No stranger to delivering ambitious, theatre over multiple performance spaces, Marc Rees directs this new imagining of the 1917 ballet, P.A.R.A.D.E.
Born of the now legendary creatives Jean Cocteau, Erik Satie, Pablo Picasso and Sergei Diaghilev, the original Parade was first performed by the Russian dance company, Ballets Russes, one-hundred years ago. Taking its part-Russian origins within the year of revolution as cue, a reimagining of this seminal, surrealist cultural event is the centrepiece of arts in Wales’s commemoration of the Russian Revolution.
Just as the original, this show starts outside the theatre. We wait expectantly in Roald Dahl Plass for some kind of circus (as with the former), but are instead addressed by a bi-lingual politician with an uncanny resemblance to Plaid’s current leader. The notion is that we are workers from the factory behind her (the WMC). The moment of interest in this promenade section is a silver robot akin to the iconic Machine Person from the iconic 1927 Fritz Lang film Metropolis, floodlit on the WMC’s roof before walking the building’s vertical wall. Hoping that P.A.R.A.D.E. will eventually be a spectacle, there is an impatience for the main dance event to make this happening worthwhile and to relieve the audience of their awkward, required flag waving role in this construct.
Next, we are led into the building. In the foyer, community performers from Rubicon Dance, are workers in overalls, processing cardboard boxes in repetitive tasks. There are boxes also at the far end of the building, stacked to make a long wall that I see as a nod to Picasso’s original cardboard box costume designs. Gliding wistfully around the wall are carefree shoppers, drunk on consumerism as they push their shopping trolleys. The inference is that this pleasure is made possible by the not-as-yet automated, factory processes further along. This Stepford Wives sequence is soothing, perhaps intentionally pacifying, as the bearded men as blinkered-eyed housewives, daydream. It is indeed a modern quandary to recognise both sides as slaves to consumerism. Is automation such a bad thing? If we could address job loss through exploring a Universal Income perhaps? A conversation for another day.
Upstairs, now seated in the auditorium, it’s a little disappointing, despite the topical humour, to be addressed by the politician again for several minutes. Once the main course actually begins, with the BBC National Orchestra of Wales performing Satie’s sparse, inventive score, the scene is set for what grows to become a wildly, fascinating production.
The high, box wall stretches across the stage in a factory setting. Workers look busy but soon, cracks in the monotony appear. Play and imagination start to take over, expressed through a lexicon of movements so removed from the usual that they utterly thrill. Renowned choreographer Caroline Finn has excelled herself here.
What seems like the horse-play of a bored worker with parcel tape, or the climbing in and out of boxes, is soon shown to have more direction. People are refocusing, following the call that is within us all to create. Attention continues to dart from one to another, and most audience members would be thwarted by an inability to closely watch all, in the same moment. Eventually, the new creatures born of fun and discovery emerge, fully formed in exquisitely designed card and paper costumes, surely trumping the Spanish genius’ originals. They are circus creatures. Hopefully their presence serves a greater significance than a distraction for the oppressed. The political set love bread and circuses.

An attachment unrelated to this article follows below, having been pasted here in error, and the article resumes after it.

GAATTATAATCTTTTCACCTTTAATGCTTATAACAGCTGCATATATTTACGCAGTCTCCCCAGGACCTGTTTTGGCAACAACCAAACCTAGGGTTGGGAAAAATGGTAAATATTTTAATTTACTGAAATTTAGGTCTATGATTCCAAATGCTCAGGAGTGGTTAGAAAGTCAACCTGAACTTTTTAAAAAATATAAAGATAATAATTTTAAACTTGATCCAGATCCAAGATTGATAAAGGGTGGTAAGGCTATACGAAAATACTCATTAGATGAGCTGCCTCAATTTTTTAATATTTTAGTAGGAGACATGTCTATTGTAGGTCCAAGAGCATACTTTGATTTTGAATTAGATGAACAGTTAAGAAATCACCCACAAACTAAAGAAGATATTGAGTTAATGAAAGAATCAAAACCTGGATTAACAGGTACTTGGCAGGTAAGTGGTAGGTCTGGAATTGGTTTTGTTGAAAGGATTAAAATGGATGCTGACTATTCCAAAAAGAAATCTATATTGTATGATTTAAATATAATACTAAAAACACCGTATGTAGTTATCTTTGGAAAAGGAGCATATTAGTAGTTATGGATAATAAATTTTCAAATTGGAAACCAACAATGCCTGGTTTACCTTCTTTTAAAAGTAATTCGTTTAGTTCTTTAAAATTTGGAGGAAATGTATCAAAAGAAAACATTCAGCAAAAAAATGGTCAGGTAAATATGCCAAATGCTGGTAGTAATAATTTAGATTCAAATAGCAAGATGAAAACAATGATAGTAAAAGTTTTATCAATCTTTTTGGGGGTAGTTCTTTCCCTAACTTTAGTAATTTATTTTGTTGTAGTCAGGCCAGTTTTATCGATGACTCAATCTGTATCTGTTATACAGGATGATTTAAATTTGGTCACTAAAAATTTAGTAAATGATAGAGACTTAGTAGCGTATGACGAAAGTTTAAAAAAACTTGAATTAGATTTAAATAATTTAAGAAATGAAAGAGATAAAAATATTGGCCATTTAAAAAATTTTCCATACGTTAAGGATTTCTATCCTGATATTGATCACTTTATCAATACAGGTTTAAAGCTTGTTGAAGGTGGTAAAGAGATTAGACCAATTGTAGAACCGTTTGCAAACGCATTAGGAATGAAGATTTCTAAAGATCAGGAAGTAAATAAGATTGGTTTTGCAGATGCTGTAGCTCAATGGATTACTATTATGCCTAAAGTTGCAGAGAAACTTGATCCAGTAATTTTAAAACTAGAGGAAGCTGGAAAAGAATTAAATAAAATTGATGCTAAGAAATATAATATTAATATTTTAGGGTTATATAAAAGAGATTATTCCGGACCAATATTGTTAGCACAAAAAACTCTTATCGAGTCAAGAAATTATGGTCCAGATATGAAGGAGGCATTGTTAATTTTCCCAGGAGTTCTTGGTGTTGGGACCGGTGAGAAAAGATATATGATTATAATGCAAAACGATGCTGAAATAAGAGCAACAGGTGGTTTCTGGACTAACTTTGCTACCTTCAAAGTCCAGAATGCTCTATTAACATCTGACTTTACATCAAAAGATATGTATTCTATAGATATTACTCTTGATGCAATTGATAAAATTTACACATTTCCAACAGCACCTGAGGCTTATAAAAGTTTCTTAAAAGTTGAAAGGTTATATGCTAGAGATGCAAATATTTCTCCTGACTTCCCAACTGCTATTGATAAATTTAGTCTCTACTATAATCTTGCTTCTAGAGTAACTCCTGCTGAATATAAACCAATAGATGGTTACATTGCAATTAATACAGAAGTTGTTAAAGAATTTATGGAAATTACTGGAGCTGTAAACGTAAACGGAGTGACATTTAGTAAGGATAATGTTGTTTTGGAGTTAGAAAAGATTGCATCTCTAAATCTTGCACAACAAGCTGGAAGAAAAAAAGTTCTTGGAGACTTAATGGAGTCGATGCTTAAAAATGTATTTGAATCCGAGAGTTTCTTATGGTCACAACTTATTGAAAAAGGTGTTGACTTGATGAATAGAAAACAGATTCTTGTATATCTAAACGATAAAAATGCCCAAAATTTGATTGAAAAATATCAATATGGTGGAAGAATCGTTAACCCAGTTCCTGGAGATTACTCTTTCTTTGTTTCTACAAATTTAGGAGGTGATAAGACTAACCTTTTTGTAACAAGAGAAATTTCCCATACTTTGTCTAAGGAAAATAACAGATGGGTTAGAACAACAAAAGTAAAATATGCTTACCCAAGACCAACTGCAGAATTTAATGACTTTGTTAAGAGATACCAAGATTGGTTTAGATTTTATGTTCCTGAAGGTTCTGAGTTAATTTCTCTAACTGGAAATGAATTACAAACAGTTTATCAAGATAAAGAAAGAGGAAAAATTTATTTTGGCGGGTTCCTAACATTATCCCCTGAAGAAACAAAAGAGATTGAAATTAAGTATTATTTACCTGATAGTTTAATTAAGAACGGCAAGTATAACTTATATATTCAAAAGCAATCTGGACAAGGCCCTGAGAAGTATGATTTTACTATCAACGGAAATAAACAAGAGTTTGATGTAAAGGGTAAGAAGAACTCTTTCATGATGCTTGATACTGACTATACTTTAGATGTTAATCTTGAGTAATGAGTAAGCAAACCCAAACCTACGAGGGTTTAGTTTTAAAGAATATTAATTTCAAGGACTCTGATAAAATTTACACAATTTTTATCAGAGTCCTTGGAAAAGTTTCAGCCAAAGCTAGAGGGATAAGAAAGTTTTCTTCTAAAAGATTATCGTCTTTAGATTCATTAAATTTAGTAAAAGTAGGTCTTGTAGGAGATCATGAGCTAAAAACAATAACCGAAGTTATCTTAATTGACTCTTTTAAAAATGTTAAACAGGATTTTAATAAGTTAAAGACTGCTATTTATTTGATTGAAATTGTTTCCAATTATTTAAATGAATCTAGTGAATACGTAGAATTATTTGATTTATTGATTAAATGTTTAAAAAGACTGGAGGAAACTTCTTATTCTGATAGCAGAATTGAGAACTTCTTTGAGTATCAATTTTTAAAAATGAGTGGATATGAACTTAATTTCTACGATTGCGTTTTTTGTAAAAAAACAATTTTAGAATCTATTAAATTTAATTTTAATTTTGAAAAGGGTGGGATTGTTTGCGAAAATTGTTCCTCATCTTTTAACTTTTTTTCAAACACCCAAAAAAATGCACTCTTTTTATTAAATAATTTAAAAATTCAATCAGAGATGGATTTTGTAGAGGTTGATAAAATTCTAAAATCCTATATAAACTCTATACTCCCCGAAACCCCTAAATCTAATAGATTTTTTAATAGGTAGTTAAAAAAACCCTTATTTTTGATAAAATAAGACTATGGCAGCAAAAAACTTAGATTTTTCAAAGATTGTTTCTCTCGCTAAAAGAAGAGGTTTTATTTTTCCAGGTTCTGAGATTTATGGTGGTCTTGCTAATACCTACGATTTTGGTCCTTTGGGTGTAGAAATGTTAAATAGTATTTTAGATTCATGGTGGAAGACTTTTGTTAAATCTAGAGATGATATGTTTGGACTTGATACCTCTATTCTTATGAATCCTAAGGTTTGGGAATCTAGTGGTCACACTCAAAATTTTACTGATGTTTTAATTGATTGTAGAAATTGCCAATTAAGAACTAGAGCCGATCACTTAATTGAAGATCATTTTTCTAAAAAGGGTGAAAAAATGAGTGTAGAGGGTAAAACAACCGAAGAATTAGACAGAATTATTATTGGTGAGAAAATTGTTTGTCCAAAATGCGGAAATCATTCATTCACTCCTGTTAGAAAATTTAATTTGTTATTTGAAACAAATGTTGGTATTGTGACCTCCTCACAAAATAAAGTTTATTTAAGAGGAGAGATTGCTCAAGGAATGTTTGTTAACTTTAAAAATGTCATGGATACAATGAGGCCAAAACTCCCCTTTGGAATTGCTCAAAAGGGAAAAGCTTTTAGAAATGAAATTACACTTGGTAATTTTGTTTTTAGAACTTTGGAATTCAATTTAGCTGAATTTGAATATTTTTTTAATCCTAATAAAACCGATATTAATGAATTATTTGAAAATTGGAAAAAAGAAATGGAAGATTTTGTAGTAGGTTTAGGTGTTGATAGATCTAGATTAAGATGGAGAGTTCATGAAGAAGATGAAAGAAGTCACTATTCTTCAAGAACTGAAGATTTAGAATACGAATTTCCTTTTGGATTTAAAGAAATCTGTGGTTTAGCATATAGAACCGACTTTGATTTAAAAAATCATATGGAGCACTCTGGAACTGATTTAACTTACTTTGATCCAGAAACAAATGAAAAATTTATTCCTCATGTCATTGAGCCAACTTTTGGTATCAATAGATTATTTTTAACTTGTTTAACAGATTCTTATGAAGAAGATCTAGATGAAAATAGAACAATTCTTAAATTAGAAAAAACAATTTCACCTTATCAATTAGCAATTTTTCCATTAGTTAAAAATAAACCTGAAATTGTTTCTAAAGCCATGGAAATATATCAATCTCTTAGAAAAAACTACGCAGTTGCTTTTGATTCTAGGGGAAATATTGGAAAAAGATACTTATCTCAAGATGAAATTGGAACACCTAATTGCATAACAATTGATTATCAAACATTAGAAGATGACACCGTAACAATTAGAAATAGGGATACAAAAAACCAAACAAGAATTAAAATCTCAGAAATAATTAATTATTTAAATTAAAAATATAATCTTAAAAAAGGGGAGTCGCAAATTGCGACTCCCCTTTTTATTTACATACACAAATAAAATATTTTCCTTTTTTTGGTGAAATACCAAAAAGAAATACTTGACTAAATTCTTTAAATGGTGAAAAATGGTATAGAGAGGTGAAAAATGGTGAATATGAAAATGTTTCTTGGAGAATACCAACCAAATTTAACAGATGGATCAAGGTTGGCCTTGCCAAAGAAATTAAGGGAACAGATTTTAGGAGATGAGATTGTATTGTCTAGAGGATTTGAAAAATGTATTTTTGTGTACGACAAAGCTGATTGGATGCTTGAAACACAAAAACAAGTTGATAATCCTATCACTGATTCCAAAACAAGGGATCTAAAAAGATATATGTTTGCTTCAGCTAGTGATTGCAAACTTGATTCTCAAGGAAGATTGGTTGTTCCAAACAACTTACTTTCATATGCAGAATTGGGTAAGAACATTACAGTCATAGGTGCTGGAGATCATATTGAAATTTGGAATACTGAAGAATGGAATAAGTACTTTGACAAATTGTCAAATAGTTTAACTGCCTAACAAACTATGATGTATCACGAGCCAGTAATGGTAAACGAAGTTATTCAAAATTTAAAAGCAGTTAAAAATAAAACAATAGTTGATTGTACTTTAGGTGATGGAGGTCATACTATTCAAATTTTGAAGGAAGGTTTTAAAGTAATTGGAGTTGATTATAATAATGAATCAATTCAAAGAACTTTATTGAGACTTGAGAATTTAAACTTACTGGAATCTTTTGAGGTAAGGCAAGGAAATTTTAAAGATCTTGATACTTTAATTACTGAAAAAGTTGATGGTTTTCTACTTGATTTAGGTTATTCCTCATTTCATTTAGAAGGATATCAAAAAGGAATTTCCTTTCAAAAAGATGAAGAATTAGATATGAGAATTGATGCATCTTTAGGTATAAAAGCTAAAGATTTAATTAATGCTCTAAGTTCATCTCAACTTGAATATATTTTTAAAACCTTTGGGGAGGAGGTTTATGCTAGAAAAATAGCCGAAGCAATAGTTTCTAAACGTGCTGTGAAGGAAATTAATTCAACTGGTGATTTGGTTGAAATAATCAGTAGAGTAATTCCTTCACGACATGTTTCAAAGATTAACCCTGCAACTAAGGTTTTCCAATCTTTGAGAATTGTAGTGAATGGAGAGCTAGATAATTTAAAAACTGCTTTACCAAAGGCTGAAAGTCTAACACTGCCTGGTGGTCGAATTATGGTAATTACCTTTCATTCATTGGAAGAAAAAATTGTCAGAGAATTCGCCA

The finale sees the ways part as the robot clomps its way to centre stage with a declaration. Drawing the threads together, both the politician and a Stepford Wife with her trolley, flank the creature and a worker acts to humanise it.
With so many elements involved in this production, all pale beside the actual ballet/dance which shines. The original version used the outdoors section to invite onlookers to the circus within. Responding to the seemingly half-formed qualities of today’s Plass section, I would probably have walked past.
To the detriment of P.A.R.A.D.E.’s successes, the emotional heart of the evening is Tundra, a new dance by Spanish guest choreographer Marcos Morau that, oddly, takes the headline slot of the evening, with no fanfare. Every single part of this production is ethereal, heart-stopping magic. The soundscape, woven of Russian folk music, an Icelandic Poem, occasional icy blasts of air and electronic humming, frames a relentlessly intense ensemble piece. The movements are small and tight, with each replicated by an adjacent dancer to cause a rippling. A darkened stage, lit only by a fluorescent tube rectangle over the small, performance platform and an occasionally opening white fissure behind them, eight dancers in identical, folk-knit patterned unitards draw us into a meditative state, as we watch hypnotic patterns of movement. The result is almost trance-inducing and reinforced by the wonderfully evocative sounds. At one point between sequences, the dancers sit and light snow falls from above to take us all deeper, into arctic other-worldliness. At its close, a mass exhale and full shouts of extended appreciation warm our hands and faces once more, returning us to where we began.
Highlights from P.A.R.A.D.E. will be broadcast on BBC Four on Sunday, 5th November at 22.40.
P.A.R.A.D.E is a collaborative production between National Dance Company Wales and Marc Rees
In collaboration with BBC National Orchestra of Wales, Rubicon Dance and Dawns i Bawb